It seems like a classic labor-management sweetheart deal. But a case set to go before a federal administrative law judge in Chicago is likely to have implications well beyond the deal itself. The trial, scheduled for June 11, pits a major security firm, the Wackenhut Corporation, against the defendants, Service Employees International Union Local 1 and the Chicago Building Owners and Managers’ Association (BOMA). Wackenhut earlier had filed an unfair labor practice charge with the National Labor Relations Board, charging the SEIU and BOMA with entering into agreements that effectively forced association members to hire security companies with SEIU-unionized work forces. Additionally, Wackenhut charged, the defendants coerced building managers to end any existing business relationships with nonunion security companies. The real significance of the case, however, may be as a test of the legitimacy of pending card-check legislation.
Wackenhut charges that the union and the building owners association colluded to coerce both employers and employees to accept union monopoly bargaining. “This type of secondary activity is clearly unlawful under federal labor law,” said attorney Dennis Devaney, who is representing the Palm Beach Gardens, Fla.-based Wackenhut. “Federal law expressly prohibits labor agreements that force employers to cease doing business with neutral third-party companies.” Both SEIU and BOMA deny engaging in illegal under-the-table deals. But after investigating the charge, the NLRB took the next legal step by issuing a complaint against the two organizations, and requesting a trial.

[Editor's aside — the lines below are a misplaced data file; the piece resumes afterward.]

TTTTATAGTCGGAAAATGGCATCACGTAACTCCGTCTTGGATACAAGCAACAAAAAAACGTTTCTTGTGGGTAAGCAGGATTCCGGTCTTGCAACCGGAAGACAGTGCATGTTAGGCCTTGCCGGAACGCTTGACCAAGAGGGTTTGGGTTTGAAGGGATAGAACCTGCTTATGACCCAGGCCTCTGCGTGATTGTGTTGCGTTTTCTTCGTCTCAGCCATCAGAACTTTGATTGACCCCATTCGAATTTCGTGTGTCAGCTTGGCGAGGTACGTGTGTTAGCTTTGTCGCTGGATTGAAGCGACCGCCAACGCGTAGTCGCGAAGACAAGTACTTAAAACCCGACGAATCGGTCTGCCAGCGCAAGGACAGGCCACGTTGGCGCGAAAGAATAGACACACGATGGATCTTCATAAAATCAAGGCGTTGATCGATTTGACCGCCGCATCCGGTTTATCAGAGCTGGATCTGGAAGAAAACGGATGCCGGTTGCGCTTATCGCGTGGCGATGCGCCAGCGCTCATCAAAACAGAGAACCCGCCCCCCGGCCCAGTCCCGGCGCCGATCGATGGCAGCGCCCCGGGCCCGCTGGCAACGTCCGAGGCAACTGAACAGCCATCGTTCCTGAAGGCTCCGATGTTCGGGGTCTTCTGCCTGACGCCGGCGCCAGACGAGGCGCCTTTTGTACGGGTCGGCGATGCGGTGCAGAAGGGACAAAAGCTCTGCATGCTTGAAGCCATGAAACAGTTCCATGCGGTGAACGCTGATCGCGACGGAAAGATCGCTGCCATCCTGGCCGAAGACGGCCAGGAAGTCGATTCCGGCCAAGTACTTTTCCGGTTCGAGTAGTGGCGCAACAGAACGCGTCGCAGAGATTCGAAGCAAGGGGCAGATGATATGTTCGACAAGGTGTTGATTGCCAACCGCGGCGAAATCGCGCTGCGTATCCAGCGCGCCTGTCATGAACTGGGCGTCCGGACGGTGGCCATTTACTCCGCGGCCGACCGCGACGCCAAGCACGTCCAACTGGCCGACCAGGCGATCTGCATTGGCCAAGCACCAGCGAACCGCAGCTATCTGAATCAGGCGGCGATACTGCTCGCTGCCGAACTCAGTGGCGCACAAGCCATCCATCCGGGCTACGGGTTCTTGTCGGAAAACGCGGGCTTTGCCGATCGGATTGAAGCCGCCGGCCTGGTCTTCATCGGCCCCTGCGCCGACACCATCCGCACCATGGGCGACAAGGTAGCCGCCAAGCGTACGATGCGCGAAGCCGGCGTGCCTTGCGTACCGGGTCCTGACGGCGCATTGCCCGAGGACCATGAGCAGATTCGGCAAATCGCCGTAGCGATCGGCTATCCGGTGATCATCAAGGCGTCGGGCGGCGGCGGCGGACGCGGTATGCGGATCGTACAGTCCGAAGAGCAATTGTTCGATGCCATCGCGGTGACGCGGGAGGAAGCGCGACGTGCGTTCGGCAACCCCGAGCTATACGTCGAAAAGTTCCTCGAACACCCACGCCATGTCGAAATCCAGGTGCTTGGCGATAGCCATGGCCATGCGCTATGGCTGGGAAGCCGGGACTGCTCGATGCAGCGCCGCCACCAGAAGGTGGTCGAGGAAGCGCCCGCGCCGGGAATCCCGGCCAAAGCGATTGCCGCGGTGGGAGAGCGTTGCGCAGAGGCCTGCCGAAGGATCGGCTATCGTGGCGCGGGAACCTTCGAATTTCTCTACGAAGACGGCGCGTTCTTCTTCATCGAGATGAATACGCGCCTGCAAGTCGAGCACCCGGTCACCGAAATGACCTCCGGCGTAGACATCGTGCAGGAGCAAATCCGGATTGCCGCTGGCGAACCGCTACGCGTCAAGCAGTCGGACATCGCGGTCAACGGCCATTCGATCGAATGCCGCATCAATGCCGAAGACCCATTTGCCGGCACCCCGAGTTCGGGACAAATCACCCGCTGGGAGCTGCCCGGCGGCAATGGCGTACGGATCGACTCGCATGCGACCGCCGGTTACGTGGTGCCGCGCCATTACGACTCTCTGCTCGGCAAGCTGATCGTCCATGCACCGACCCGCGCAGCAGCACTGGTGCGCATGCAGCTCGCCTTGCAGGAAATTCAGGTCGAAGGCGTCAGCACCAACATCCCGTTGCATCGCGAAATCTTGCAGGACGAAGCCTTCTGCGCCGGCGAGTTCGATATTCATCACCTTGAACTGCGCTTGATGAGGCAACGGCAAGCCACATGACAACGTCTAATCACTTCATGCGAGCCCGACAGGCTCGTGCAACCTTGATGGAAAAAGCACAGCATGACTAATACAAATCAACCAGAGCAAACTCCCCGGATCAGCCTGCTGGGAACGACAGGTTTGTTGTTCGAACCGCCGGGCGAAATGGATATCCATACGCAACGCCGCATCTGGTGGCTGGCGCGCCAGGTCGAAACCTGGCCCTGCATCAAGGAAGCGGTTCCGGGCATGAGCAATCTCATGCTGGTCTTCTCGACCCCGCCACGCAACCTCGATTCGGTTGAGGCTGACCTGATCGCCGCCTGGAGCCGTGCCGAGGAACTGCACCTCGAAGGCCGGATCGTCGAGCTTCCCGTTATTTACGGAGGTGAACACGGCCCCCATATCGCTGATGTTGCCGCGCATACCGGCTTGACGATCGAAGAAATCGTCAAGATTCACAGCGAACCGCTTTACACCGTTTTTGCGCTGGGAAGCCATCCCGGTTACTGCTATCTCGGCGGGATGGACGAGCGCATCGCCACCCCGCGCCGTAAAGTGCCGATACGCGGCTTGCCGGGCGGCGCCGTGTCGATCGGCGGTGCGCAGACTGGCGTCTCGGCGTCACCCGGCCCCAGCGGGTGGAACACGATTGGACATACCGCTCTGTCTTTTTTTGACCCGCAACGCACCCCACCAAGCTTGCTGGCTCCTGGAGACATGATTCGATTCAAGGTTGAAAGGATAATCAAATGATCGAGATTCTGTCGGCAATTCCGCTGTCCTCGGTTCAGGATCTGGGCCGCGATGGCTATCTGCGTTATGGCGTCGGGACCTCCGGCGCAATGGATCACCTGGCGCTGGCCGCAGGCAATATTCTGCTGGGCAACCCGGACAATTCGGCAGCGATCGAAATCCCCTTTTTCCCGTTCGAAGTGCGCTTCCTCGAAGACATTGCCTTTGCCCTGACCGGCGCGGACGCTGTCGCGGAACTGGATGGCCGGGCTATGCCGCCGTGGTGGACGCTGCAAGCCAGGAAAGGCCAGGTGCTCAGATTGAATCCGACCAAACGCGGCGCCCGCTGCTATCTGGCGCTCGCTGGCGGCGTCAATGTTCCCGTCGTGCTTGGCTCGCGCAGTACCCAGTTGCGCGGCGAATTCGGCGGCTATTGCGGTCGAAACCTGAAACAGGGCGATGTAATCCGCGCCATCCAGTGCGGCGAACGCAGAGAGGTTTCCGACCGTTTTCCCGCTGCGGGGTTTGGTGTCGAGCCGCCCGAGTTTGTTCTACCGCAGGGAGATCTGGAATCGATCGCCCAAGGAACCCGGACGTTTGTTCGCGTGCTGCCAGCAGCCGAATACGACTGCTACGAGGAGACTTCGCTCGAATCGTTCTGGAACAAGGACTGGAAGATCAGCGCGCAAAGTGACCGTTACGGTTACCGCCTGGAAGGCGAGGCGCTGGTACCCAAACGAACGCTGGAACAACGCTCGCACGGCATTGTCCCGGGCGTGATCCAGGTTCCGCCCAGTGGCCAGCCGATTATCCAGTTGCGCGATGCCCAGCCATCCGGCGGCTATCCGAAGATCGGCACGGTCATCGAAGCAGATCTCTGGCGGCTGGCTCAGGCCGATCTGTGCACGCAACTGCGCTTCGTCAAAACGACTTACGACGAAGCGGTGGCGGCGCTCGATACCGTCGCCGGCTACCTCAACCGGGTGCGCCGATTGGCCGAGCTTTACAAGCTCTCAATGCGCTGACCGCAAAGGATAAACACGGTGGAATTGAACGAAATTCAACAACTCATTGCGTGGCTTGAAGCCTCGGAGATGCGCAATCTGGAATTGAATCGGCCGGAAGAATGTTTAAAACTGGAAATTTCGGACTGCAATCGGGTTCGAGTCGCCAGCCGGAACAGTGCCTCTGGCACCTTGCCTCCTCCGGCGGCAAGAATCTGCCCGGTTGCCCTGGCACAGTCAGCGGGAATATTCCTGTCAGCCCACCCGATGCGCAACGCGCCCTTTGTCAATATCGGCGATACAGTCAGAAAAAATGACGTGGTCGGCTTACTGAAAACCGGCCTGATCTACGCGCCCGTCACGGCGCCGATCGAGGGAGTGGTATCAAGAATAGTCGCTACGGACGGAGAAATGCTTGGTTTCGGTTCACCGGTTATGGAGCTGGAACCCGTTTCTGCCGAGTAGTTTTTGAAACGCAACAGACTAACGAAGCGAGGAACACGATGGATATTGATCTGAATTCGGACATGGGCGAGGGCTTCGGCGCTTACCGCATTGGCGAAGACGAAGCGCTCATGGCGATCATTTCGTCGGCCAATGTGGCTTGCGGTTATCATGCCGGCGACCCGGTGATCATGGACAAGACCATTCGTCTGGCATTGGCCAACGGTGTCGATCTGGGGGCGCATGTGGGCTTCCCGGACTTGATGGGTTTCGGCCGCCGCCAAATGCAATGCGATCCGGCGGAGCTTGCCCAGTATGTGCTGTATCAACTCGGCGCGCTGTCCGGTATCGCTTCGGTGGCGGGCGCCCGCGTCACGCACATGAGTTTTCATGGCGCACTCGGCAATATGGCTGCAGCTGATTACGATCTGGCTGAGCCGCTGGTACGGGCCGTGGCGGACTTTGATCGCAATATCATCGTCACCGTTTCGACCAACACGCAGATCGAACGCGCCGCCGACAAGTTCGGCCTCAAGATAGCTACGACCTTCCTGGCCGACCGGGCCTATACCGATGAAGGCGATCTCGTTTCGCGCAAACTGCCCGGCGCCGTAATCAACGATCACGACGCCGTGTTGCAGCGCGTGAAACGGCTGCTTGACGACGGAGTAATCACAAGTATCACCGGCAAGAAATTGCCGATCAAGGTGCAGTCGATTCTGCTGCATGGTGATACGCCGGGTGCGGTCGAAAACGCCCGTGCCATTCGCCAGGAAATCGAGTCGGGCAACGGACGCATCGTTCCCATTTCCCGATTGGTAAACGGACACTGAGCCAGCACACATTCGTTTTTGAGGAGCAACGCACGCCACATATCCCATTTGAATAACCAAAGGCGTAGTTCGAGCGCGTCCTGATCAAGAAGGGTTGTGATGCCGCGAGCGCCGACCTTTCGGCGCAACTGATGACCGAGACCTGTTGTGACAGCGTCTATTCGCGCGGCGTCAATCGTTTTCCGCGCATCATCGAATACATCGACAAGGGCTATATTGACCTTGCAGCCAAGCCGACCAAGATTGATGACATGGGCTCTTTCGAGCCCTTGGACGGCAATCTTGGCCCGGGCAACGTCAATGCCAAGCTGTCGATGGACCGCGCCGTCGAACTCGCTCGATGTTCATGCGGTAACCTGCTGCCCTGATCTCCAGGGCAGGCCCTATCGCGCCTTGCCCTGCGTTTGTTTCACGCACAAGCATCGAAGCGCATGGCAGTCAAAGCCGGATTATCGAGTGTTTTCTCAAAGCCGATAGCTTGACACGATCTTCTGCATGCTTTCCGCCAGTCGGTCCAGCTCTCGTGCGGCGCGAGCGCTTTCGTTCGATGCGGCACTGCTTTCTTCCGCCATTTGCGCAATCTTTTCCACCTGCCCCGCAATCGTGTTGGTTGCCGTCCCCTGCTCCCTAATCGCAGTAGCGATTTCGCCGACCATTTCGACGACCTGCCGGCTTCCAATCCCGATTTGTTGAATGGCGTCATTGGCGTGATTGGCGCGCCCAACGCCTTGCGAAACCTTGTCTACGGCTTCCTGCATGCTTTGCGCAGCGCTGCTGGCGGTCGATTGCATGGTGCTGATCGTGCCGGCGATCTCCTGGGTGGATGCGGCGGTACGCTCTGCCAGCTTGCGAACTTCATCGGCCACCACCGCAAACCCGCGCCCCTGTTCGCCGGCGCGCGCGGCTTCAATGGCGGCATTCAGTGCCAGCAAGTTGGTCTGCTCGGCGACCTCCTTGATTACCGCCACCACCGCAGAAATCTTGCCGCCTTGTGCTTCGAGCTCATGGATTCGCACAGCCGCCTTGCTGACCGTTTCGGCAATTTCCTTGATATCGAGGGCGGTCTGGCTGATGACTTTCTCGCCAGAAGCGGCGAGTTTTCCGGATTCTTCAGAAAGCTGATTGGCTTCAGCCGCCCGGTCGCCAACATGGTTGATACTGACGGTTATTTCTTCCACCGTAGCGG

The larger issue is the tactics that unions are using with increasing regularity at a time when their overall share of the labor force is down to 12 percent. They’re brazenly using “top-down” pressure against employers to accept collective-bargaining agreements, regardless of what workers want. Tactics include “neutrality agreements” that force employers to accept a “see, hear and speak no evil” approach to union organizing around them. Often, such agreements cover union card-check campaigns by which unions can bypass standard employee elections in order to win representation. The Democrat-controlled U.S. House of Representatives on March 1 passed legislation, the oddly-named Employee Free Choice Act (H.R. 800), by a 241-185 margin that would force employers to recognize a union as the sole bargaining agent if a majority of workers sign cards. Card checks, though legal, are especially controversial because union organizers often intimidate workers, including in their homes, in an effort to obtain signatures. An NLRB ruling in favor of Wackenhut almost assuredly would limit the circumstances under which unions could impose card checks and other coercive methods to boost membership. (PR-inside.com, 5/15/07).